Congrats are in order for guest poster Anna Staniszewski as her middle grade adventure My Epic Fairy Tale Fail releases today! Happy book b-day and welcome to the Observation Desk.
If you think about where we find humor in real life, you’ll notice that a lot of it comes through in conversation. When we recap real-life events to friends, for example, we often highlight not only what people did, but what they said, what we said, and what we would have said (if we weren’t such wimps).
It makes sense that, given how much time we spend talking to, about, and at each other, we’d see a reflection of that in novels. So how does knowing this help with writing funny dialogue?
Let’s break it down based on what I said above.
What people say:
You can help your characters’ personalities shine through by showing us how they react verbally to the situations you put them in. The more outrageous their reactions, the more potential for humor. If you find a character seems to be hanging back in a scene, try to get them to chime in more. The result might surprise you.
On the other hand, we can learn quite a bit about characters by what they don’t say. If Grandpa keeps insisting that he’s a happy duck—while he’s wringing a duck’s neck—we know there’s more going on than he’s admitting. And if the characters are saying one thing and doing the exact opposite, that can be downright hilarious.
What people wish they could say:
You know when you’re too polite or too chicken to speak your mind? Well, there’s good news. Characters aren’t in control of their editing mechanisms; you are. You can make your characters say anything you want! Maybe a normal person would be too afraid to speak up in a particular scenario, but your characters shouldn’t be too normal. They should be interesting, and interesting people say and do things the rest of us might not.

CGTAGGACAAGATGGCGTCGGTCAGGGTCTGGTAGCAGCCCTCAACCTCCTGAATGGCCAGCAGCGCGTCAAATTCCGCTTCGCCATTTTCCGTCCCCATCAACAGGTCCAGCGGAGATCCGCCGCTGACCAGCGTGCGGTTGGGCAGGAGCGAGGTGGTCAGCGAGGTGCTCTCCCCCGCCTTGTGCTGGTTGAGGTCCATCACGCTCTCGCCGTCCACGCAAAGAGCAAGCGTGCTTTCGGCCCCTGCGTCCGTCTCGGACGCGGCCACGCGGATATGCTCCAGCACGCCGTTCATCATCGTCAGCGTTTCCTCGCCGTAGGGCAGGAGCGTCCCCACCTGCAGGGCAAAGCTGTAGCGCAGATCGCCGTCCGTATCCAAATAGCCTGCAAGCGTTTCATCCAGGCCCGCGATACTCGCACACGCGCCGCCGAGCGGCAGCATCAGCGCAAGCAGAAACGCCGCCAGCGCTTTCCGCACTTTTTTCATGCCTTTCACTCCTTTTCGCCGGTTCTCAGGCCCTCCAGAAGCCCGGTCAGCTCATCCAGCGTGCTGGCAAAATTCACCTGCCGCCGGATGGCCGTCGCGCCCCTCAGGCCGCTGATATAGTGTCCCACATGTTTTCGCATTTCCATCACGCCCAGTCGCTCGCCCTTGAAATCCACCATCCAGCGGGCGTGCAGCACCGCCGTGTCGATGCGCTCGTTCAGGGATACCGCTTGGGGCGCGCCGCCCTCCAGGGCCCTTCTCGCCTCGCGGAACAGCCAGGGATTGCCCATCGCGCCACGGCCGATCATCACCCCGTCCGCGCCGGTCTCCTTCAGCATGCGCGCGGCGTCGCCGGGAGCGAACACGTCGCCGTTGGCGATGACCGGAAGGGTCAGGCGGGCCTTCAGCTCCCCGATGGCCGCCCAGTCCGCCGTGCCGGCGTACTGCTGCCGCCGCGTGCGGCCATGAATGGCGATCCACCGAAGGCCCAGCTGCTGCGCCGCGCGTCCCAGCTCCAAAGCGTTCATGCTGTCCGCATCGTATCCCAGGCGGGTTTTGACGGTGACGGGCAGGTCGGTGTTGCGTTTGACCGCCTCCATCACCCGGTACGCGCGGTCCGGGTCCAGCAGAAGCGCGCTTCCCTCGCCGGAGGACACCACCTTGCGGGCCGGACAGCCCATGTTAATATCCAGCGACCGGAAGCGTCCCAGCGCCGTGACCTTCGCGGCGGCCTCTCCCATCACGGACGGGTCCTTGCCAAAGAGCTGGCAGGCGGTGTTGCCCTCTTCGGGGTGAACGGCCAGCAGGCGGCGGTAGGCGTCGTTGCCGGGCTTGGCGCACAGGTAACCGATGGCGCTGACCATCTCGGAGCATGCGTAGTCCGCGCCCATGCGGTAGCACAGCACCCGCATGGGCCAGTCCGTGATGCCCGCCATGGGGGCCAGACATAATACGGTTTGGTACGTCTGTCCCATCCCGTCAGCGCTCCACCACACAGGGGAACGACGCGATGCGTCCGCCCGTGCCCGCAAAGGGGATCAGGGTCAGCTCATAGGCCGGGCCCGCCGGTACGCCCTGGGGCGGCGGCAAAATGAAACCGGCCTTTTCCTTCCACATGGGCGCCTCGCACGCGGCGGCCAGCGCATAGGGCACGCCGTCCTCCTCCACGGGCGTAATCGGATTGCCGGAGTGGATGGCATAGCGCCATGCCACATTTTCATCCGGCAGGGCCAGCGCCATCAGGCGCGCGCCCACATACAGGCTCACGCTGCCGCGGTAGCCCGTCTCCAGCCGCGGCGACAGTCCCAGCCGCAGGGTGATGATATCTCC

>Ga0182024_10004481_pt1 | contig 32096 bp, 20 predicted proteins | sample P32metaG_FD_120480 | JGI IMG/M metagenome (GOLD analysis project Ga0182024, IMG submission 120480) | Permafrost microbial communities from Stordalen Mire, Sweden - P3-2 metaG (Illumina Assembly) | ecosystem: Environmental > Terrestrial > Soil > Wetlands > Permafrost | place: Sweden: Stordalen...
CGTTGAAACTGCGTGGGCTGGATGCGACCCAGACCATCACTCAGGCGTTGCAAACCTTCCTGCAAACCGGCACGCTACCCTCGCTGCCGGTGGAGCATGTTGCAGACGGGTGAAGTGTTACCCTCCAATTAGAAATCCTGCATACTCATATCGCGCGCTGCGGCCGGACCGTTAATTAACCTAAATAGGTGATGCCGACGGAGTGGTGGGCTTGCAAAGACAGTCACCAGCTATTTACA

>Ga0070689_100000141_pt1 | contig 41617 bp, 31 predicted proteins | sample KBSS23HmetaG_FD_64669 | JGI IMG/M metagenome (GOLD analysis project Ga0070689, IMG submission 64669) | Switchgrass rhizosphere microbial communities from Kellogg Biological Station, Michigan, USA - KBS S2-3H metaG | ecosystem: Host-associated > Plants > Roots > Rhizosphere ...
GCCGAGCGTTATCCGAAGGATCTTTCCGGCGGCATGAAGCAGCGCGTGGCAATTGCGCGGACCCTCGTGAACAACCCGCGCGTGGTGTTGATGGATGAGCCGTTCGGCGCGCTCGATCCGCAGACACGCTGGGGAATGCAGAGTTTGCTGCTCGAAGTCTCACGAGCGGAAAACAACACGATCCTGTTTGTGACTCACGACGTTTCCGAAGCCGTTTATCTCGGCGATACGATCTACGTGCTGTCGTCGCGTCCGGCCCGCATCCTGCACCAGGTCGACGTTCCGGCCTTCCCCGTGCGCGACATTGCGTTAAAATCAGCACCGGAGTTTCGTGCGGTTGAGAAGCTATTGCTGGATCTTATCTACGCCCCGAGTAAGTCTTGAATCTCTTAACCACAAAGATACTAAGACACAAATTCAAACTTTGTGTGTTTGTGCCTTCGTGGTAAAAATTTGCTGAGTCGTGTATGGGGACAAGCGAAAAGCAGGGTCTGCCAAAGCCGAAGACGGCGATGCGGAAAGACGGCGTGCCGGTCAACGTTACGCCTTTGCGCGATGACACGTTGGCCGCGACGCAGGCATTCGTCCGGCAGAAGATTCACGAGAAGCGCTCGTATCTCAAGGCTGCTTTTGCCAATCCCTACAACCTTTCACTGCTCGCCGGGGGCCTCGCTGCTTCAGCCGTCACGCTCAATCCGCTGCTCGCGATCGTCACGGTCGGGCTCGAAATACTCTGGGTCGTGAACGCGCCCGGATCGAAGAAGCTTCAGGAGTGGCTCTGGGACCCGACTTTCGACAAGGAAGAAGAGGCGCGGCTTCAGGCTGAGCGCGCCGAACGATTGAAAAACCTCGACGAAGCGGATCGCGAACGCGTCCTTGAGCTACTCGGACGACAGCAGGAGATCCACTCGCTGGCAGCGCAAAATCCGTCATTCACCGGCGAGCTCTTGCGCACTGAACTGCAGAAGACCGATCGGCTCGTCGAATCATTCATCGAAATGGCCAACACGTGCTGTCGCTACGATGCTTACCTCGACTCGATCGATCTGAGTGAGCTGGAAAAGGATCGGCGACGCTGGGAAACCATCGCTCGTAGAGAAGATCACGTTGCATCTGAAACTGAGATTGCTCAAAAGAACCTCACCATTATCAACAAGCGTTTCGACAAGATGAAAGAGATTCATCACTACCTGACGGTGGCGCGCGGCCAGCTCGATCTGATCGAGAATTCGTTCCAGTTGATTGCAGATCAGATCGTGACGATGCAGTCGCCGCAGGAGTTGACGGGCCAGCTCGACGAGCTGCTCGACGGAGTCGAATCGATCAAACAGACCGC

So when it comes to funny dialogue, by all means, use real life examples to help you make dialogue feel authentic. But remember that you’re not writing about real life; you’re writing about the appearance of real life, which means that the rules of the real world don’t necessarily apply.
Born in Poland and raised in the United States, Anna Staniszewski grew up loving stories in both Polish and English. She was named the 2006-2007 Writer-in-Residence at the Boston Public Library and a winner of the 2009 PEN New England Susan P. Bloom Discovery Award. Currently, Anna lives outside of Boston, Mass. with her husband and their adopted black Labrador, Emma. When she’s not writing, Anna spends her time teaching, reading, and challenging unicorns to games of hopscotch. You can visit her at www.annastan.com.